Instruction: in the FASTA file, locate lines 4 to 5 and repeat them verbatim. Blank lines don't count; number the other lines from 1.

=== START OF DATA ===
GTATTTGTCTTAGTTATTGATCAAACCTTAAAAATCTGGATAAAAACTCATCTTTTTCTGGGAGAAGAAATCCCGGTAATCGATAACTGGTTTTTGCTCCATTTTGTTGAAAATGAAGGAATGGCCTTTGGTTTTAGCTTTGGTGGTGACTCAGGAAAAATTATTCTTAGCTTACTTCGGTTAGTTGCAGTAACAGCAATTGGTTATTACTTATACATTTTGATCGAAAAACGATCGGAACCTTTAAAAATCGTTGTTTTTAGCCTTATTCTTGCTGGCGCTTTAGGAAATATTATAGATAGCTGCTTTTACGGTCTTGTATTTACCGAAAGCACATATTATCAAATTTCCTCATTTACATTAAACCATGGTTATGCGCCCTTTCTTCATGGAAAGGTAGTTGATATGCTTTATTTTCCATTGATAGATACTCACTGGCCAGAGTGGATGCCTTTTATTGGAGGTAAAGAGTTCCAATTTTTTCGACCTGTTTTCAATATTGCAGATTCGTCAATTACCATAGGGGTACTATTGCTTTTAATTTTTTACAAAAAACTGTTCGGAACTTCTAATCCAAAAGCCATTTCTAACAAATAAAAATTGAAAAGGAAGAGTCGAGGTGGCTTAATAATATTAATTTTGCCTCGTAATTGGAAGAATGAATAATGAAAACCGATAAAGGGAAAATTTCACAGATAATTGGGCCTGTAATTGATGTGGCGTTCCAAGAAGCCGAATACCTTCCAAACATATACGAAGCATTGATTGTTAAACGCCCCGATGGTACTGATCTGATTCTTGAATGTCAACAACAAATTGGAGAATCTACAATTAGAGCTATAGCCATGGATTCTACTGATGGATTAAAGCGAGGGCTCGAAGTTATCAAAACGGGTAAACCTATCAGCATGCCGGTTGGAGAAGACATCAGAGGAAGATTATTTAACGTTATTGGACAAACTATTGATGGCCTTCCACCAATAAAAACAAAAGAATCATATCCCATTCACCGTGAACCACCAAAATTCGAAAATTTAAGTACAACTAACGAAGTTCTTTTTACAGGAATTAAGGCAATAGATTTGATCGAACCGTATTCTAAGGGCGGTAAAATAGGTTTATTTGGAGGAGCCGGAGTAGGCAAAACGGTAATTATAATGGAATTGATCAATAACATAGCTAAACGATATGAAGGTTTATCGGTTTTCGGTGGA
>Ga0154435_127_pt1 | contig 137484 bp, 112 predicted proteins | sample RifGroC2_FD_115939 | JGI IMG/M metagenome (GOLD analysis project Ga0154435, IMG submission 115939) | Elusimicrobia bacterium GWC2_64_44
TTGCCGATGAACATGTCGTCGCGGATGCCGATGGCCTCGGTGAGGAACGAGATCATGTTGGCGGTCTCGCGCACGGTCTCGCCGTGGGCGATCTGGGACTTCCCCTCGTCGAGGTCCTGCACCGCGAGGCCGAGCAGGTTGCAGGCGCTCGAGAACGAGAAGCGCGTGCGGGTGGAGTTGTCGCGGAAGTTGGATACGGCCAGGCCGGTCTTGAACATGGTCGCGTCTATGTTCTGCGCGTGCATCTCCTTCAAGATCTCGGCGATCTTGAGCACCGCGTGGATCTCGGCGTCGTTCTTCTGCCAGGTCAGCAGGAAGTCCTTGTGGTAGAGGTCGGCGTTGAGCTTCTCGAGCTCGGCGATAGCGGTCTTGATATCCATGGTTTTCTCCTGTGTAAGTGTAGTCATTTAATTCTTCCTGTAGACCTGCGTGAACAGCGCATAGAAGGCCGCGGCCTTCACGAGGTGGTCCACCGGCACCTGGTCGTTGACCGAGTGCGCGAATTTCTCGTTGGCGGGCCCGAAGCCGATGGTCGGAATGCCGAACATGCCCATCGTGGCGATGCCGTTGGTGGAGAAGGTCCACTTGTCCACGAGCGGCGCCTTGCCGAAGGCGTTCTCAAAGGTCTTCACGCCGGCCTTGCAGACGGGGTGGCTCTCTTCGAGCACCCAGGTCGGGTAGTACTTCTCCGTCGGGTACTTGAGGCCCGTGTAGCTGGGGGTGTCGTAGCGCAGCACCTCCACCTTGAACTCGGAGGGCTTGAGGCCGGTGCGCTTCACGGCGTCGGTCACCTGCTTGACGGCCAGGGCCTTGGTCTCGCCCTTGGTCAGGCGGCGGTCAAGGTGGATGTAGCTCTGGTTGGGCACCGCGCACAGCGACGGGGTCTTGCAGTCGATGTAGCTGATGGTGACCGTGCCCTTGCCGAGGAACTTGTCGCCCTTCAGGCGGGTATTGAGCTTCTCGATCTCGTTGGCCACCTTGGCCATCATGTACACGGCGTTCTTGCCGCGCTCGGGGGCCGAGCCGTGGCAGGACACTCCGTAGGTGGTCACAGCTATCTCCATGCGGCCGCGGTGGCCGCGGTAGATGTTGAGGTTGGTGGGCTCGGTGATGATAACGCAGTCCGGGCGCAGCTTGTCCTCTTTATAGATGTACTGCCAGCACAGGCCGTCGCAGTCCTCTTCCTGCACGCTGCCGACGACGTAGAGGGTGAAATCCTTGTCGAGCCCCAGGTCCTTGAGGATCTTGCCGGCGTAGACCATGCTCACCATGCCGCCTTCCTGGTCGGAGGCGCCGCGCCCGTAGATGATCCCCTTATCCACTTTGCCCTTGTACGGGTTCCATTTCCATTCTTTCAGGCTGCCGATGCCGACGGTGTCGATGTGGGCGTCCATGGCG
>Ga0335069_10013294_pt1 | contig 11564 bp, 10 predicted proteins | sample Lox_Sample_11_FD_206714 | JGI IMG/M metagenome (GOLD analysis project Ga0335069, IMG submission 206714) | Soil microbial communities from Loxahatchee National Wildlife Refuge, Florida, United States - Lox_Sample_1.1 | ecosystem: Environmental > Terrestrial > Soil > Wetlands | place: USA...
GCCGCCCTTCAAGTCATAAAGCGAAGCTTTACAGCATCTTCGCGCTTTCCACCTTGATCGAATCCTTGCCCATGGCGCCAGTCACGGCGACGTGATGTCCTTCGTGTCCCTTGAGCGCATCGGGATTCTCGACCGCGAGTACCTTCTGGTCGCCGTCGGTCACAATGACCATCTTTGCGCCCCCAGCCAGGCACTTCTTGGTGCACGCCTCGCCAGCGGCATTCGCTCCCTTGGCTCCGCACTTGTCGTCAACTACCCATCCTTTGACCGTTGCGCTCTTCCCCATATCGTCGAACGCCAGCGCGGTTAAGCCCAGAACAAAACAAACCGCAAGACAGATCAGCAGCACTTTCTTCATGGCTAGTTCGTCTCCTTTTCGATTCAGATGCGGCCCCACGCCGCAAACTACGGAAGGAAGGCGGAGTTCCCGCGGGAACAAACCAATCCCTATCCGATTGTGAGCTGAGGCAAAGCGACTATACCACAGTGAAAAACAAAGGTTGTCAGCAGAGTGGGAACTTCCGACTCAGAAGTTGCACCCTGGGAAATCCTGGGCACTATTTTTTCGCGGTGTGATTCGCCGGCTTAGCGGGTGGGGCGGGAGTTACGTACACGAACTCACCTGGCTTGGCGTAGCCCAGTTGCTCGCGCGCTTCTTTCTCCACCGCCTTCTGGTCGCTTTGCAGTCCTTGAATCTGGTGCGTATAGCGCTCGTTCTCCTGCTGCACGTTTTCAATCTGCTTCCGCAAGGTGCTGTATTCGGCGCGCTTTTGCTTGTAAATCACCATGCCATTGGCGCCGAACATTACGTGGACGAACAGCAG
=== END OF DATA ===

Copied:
>Ga0335069_10013294_pt1 | contig 11564 bp, 10 predicted proteins | sample Lox_Sample_11_FD_206714 | JGI IMG/M metagenome (GOLD analysis project Ga0335069, IMG submission 206714) | Soil microbial communities from Loxahatchee National Wildlife Refuge, Florida, United States - Lox_Sample_1.1 | ecosystem: Environmental > Terrestrial > Soil > Wetlands | place: USA...
GCCGCCCTTCAAGTCATAAAGCGAAGCTTTACAGCATCTTCGCGCTTTCCACCTTGATCGAATCCTTGCCCATGGCGCCAGTCACGGCGACGTGATGTCCTTCGTGTCCCTTGAGCGCATCGGGATTCTCGACCGCGAGTACCTTCTGGTCGCCGTCGGTCACAATGACCATCTTTGCGCCCCCAGCCAGGCACTTCTTGGTGCACGCCTCGCCAGCGGCATTCGCTCCCTTGGCTCCGCACTTGTCGTCAACTACCCATCCTTTGACCGTTGCGCTCTTCCCCATATCGTCGAACGCCAGCGCGGTTAAGCCCAGAACAAAACAAACCGCAAGACAGATCAGCAGCACTTTCTTCATGGCTAGTTCGTCTCCTTTTCGATTCAGATGCGGCCCCACGCCGCAAACTACGGAAGGAAGGCGGAGTTCCCGCGGGAACAAACCAATCCCTATCCGATTGTGAGCTGAGGCAAAGCGACTATACCACAGTGAAAAACAAAGGTTGTCAGCAGAGTGGGAACTTCCGACTCAGAAGTTGCACCCTGGGAAATCCTGGGCACTATTTTTTCGCGGTGTGATTCGCCGGCTTAGCGGGTGGGGCGGGAGTTACGTACACGAACTCACCTGGCTTGGCGTAGCCCAGTTGCTCGCGCGCTTCTTTCTCCACCGCCTTCTGGTCGCTTTGCAGTCCTTGAATCTGGTGCGTATAGCGCTCGTTCTCCTGCTGCACGTTTTCAATCTGCTTCCGCAAGGTGCTGTATTCGGCGCGCTTTTGCTTGTAAATCACCATGCCATTGGCGCCGAACATTACGTGGACGAACAGCAG